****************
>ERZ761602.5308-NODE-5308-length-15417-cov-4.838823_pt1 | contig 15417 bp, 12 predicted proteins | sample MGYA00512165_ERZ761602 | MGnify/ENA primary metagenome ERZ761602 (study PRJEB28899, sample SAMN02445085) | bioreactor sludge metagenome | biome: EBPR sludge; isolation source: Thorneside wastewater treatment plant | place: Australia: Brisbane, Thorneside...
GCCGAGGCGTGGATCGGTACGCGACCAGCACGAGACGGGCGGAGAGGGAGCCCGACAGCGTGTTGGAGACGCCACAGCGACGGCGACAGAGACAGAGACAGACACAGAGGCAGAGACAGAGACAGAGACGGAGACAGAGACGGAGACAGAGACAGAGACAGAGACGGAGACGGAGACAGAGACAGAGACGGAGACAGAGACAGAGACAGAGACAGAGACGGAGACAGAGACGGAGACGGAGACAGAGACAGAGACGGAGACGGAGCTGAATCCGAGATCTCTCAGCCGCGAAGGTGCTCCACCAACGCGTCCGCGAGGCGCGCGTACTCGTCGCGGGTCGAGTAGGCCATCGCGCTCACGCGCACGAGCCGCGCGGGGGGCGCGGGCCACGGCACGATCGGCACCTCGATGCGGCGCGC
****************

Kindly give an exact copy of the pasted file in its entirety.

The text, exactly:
>ERZ761602.5308-NODE-5308-length-15417-cov-4.838823_pt1 | contig 15417 bp, 12 predicted proteins | sample MGYA00512165_ERZ761602 | MGnify/ENA primary metagenome ERZ761602 (study PRJEB28899, sample SAMN02445085) | bioreactor sludge metagenome | biome: EBPR sludge; isolation source: Thorneside wastewater treatment plant | place: Australia: Brisbane, Thorneside...
GCCGAGGCGTGGATCGGTACGCGACCAGCACGAGACGGGCGGAGAGGGAGCCCGACAGCGTGTTGGAGACGCCACAGCGACGGCGACAGAGACAGAGACAGACACAGAGGCAGAGACAGAGACAGAGACGGAGACAGAGACGGAGACAGAGACAGAGACAGAGACGGAGACGGAGACAGAGACAGAGACGGAGACAGAGACAGAGACAGAGACAGAGACGGAGACAGAGACGGAGACGGAGACAGAGACAGAGACGGAGACGGAGCTGAATCCGAGATCTCTCAGCCGCGAAGGTGCTCCACCAACGCGTCCGCGAGGCGCGCGTACTCGTCGCGGGTCGAGTAGGCCATCGCGCTCACGCGCACGAGCCGCGCGGGGGGCGCGGGCCACGGCACGATCGGCACCTCGATGCGGCGCGC